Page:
This is no fish tale: a new Georgia Museum of Natural History Web site offers the most complete look at Georgia fishes, what they are and where they’re found.
Fishes of Georgia is the work of Brett Albanese, a senior aquatic zoologist with the Georgia Department of Natural Resources, Museum of Natural History Director Bud Freeman and Carrie Straight, a research professional with the University of Georgia Odum School of Ecology. Behind the lists, photographs and distribution maps are thousands of hours spent studying records, sampling streams and inspecting fish preserved in jars.
Results include a Fishes of Georgia Atlas database that features more than 159,000 fish records from 19,028 collections, and an easy-to-use Web site that documents the state’s deep lineup of freshwater fish. A 1997 publication reported 219 native freshwater fishes for Georgia. Through the atlas project, that total now stands at 265, placing Georgia among the top three U.S. states for freshwater fish diversity.
Environmental consultants, city planners, conservationists and elementary school teachers are all expected to use the site. Species are listed by scientific and common names. Maps show where each fish lives by basin. (Drainage systems often have different fishes.) A tab allows viewers to submit new records.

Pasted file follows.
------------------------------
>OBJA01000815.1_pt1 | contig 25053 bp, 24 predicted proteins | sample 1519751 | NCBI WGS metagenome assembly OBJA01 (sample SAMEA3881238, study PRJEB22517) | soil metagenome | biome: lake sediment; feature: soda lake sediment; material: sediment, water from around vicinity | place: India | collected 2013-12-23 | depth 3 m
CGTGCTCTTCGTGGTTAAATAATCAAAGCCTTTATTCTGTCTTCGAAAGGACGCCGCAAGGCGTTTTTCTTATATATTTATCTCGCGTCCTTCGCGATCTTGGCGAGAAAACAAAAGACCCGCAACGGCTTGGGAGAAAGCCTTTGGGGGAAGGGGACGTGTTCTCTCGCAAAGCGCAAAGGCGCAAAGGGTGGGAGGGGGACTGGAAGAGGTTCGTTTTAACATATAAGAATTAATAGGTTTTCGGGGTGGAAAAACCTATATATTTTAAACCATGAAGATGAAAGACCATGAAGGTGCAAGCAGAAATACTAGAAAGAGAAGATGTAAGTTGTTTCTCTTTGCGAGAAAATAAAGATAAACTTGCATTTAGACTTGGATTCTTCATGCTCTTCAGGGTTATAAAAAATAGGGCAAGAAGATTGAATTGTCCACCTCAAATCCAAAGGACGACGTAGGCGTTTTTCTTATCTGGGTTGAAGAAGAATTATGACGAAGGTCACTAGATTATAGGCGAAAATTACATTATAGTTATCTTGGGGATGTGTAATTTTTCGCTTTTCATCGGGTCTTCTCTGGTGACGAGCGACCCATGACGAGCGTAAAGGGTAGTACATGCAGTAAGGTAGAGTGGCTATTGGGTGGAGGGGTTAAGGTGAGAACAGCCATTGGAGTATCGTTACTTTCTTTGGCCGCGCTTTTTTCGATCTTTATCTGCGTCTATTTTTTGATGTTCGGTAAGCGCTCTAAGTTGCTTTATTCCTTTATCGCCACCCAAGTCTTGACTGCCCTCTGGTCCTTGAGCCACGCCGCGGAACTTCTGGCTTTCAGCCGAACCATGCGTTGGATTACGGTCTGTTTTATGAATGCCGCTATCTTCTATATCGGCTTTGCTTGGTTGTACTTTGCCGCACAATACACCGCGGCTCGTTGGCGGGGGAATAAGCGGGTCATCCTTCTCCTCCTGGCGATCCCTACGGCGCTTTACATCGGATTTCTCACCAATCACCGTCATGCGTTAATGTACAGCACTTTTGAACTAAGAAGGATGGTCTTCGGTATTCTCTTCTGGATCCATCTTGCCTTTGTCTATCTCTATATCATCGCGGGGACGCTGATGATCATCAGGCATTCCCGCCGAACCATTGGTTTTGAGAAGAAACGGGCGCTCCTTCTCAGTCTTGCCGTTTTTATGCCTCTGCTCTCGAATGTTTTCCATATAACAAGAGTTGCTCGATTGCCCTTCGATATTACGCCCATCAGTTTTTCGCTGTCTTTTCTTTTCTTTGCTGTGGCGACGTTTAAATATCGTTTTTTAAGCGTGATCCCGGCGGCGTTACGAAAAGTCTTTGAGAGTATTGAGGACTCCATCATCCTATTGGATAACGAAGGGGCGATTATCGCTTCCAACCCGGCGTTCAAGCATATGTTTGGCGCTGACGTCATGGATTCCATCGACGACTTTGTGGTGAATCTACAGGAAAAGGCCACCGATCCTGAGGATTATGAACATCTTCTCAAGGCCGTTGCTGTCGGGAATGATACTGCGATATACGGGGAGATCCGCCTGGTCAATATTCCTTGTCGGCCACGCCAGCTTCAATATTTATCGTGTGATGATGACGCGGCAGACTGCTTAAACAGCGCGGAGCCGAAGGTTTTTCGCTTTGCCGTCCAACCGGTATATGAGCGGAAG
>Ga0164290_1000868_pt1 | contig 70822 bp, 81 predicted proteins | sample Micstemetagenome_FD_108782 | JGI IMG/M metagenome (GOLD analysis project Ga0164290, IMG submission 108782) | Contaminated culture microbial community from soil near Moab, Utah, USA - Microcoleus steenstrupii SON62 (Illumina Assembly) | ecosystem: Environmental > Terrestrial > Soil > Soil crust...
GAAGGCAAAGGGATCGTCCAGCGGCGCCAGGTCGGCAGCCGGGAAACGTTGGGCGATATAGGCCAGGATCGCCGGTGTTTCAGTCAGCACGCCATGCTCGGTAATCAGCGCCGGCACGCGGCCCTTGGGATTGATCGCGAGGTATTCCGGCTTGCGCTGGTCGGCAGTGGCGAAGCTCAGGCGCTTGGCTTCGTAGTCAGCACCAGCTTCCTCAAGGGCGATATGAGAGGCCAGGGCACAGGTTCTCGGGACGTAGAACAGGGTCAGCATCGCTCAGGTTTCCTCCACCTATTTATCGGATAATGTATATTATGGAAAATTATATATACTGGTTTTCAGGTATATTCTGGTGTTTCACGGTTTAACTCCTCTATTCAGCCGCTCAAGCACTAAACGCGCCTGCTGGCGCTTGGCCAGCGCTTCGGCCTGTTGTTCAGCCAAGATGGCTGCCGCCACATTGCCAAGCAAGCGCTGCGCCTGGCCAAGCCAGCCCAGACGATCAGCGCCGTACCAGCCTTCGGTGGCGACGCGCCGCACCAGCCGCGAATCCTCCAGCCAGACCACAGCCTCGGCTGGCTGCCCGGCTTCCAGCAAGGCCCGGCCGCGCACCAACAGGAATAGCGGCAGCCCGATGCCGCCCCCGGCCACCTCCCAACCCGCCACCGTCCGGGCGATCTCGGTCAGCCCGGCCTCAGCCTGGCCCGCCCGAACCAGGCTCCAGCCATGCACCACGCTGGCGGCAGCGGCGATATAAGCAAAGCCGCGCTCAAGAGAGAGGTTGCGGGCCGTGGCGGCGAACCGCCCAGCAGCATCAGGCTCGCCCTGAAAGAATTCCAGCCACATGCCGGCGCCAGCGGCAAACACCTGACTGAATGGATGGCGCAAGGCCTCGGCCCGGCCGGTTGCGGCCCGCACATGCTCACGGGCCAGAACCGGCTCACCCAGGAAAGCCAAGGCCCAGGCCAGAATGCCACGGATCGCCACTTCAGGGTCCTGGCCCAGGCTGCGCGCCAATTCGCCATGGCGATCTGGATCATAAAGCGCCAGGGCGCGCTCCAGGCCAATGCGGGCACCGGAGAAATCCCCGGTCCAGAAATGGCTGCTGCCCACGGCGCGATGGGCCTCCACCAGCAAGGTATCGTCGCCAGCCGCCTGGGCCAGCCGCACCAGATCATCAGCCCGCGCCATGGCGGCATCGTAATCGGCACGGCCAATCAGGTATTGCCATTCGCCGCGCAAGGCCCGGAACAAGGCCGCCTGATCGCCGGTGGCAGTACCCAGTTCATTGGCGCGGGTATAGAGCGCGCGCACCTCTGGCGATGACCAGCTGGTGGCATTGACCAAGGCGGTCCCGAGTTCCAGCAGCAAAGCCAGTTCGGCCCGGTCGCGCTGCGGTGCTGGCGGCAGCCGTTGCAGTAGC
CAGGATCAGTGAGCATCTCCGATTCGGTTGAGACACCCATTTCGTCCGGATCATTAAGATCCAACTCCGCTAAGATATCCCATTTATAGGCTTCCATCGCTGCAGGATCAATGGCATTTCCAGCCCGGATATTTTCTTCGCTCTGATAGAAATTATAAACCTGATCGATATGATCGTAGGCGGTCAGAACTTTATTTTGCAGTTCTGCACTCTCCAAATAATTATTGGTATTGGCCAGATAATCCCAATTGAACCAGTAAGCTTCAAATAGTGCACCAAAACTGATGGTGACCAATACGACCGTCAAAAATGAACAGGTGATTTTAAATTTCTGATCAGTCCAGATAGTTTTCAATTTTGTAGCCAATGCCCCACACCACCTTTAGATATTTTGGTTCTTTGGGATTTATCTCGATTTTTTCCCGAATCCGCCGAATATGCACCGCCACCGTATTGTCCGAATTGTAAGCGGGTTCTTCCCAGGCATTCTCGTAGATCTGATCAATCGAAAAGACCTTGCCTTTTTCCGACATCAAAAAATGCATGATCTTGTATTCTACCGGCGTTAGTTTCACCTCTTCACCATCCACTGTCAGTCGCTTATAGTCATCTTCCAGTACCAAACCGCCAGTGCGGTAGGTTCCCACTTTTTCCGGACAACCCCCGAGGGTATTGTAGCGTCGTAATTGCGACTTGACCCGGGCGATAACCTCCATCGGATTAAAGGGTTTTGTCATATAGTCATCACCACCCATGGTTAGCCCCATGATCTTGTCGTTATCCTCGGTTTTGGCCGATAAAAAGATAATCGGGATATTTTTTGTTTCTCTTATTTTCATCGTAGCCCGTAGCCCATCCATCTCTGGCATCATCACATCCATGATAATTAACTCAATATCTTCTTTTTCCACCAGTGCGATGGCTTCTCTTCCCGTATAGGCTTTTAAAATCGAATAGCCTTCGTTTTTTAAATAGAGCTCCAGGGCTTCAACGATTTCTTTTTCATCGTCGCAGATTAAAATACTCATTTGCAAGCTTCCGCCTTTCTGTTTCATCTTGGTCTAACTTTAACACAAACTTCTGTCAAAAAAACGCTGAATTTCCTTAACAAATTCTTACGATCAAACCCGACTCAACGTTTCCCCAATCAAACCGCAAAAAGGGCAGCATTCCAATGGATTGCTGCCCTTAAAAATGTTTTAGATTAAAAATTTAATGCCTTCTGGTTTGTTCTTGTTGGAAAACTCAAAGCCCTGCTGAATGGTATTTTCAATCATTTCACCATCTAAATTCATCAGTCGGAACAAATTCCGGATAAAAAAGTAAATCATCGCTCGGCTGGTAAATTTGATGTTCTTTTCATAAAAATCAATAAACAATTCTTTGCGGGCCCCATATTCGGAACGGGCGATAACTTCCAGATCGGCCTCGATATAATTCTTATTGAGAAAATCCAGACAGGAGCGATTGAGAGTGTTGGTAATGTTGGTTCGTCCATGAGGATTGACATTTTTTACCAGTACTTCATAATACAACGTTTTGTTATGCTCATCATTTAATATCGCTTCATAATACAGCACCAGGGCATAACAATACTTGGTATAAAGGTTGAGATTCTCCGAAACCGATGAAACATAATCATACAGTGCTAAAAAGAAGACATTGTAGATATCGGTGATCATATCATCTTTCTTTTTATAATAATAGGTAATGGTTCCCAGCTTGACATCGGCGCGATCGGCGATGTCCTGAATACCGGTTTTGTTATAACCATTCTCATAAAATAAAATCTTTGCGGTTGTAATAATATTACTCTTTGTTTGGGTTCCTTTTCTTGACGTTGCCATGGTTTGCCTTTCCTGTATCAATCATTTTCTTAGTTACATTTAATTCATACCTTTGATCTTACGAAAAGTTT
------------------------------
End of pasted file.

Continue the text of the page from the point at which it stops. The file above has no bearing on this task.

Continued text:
There are surprises. Twenty-one species listed have not been formally described, or recognized as new species, although many such as the sicklefin redhorse are well known to ichthyologists like Freeman and Albanese. These fish illustrate what is called cryptic, or hidden, diversity.
Anglers who log in will find more bass than expected. The site lists Bartram’s bass, an undescribed species in the Savannah River basin, and splits redeye bass into a species in the Chattahoochee and Flint River basins and another in the Ocmulgee, Oconee and Ogeechee basins, research Freeman spearheaded.